Court Defines “Direct Physical Loss”
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Court Defines “Direct Physical Loss”

A Maryland federal district court ruled an insurer must indemnify its insured under its businessowner’s policy for costs incurred in a ransomware attack. The insured’s server stores art, logos and designs, graphic arts, shop management, embroidery and webstore management software. A ransomware attack locked down access to its art files and other data contained on the server, and nearly all of its software. After paying the ransom in bitcoin, the hacker still refused to release the software and data. The company hired a security company to replace and reinstall the software and install protective software which slowed the system and resulted in an efficiency loss. Its art files were permanently lost. The insurer argued there was no coverage because the insured only lost data, an intangible asset, and could still use its computer system to operate its business, thus it did not experience “direct physical loss” as covered by the policy. The court rejected this argument holding the plain language of the policy contemplates that data and software are covered and can experience “direct physical loss or damage.”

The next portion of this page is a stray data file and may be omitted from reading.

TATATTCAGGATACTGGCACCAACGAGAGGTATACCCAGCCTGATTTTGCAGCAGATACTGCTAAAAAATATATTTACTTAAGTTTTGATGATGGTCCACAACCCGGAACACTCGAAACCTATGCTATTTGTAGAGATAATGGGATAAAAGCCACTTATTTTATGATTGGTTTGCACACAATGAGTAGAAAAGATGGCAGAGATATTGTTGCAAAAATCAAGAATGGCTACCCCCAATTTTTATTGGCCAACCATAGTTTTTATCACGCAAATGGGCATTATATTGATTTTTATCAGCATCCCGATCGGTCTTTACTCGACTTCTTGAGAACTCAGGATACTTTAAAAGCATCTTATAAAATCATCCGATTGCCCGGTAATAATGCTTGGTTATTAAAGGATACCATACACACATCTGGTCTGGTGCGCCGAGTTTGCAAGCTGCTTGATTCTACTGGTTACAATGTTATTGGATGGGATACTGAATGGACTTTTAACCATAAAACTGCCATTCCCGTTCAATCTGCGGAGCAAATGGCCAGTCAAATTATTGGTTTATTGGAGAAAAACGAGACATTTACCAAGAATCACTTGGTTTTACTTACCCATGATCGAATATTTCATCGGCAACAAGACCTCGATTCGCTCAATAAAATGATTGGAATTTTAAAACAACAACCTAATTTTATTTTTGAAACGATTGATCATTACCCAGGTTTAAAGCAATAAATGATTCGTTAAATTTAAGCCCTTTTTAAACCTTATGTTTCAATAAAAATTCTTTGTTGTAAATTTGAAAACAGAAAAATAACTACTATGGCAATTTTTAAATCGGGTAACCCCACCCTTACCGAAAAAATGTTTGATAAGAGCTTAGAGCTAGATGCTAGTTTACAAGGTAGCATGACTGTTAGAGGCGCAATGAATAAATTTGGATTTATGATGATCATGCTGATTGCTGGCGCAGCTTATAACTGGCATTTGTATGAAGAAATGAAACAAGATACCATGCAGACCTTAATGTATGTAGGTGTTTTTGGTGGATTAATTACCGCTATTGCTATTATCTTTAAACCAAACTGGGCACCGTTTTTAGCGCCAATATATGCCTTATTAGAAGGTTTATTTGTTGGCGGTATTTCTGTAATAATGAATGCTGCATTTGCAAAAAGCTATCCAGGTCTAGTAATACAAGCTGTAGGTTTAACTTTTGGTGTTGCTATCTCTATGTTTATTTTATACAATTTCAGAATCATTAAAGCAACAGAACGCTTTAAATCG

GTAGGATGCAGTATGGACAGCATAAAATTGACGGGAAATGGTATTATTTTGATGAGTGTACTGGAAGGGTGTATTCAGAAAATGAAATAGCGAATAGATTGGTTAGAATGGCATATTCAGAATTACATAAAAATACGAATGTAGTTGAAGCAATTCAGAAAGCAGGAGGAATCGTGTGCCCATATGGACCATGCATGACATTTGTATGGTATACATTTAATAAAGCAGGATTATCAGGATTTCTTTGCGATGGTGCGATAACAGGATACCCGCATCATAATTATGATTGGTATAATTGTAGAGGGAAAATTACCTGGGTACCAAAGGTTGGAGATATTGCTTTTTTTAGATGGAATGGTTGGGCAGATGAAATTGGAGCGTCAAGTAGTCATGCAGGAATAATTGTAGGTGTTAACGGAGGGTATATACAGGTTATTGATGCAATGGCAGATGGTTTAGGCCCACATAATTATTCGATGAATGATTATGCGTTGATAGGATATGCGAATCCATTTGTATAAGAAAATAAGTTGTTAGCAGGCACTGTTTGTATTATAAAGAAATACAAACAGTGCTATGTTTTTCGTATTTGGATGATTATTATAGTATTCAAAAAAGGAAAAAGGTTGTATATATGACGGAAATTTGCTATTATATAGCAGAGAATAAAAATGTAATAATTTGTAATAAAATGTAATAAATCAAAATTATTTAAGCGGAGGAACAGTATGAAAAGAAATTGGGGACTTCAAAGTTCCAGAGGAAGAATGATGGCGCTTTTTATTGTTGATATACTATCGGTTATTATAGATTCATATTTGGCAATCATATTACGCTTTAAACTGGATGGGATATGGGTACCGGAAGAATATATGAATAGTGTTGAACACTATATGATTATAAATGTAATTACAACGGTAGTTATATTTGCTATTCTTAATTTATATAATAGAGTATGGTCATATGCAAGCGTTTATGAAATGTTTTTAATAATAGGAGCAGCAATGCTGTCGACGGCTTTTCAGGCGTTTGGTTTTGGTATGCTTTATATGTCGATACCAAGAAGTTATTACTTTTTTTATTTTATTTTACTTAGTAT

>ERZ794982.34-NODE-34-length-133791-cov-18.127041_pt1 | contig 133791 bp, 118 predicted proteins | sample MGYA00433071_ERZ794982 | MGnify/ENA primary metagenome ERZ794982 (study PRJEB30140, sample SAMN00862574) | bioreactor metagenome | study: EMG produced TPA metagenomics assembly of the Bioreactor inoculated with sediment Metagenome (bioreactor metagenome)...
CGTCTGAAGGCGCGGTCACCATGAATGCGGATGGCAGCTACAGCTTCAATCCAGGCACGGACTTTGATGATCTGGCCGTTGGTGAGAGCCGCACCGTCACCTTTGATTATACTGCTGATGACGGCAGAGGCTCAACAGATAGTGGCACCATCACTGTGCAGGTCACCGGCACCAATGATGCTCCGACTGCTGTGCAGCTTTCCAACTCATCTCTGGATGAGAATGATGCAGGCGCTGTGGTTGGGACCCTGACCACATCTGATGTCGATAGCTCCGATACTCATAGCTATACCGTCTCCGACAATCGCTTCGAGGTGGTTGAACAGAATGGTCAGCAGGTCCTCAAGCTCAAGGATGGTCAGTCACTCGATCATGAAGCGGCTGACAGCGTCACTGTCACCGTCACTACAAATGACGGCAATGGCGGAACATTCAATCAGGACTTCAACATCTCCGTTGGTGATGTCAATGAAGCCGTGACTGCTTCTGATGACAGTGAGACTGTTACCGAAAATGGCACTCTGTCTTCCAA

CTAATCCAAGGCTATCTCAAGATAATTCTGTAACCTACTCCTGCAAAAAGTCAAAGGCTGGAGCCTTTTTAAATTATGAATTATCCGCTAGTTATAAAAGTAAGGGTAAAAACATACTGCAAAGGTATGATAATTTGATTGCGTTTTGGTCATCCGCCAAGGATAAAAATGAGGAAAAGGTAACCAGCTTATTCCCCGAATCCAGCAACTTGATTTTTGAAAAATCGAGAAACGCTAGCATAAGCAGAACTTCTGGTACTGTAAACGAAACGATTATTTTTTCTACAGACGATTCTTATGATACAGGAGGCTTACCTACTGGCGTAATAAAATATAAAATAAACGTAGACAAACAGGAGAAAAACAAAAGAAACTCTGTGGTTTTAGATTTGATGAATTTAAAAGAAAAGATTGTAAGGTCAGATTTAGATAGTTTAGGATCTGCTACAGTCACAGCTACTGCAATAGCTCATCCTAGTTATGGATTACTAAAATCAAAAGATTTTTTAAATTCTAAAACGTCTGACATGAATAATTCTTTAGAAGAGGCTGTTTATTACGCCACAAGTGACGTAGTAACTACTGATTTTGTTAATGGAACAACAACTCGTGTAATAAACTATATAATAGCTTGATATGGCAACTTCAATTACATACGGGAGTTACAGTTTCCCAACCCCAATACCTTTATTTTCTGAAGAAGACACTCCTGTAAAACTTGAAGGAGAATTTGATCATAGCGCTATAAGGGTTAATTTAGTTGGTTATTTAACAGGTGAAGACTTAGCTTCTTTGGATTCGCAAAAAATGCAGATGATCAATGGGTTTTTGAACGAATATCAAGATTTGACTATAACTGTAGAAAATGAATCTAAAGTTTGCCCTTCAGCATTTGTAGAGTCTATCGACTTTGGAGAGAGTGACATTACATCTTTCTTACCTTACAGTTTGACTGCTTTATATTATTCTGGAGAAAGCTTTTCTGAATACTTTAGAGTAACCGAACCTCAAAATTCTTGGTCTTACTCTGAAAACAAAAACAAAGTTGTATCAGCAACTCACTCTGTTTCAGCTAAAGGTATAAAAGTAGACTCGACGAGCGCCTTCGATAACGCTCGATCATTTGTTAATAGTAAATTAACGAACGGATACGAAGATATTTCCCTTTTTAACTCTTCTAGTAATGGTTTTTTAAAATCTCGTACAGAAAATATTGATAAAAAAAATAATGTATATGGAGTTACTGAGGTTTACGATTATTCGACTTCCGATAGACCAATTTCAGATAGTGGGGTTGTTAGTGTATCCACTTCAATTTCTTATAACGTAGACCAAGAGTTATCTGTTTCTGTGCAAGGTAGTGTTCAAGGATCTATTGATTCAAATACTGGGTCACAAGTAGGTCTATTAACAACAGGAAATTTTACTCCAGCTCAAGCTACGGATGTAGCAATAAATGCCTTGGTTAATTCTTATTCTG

National Ink and Stitch LLC v State Auto Property and Casualty Insurance Company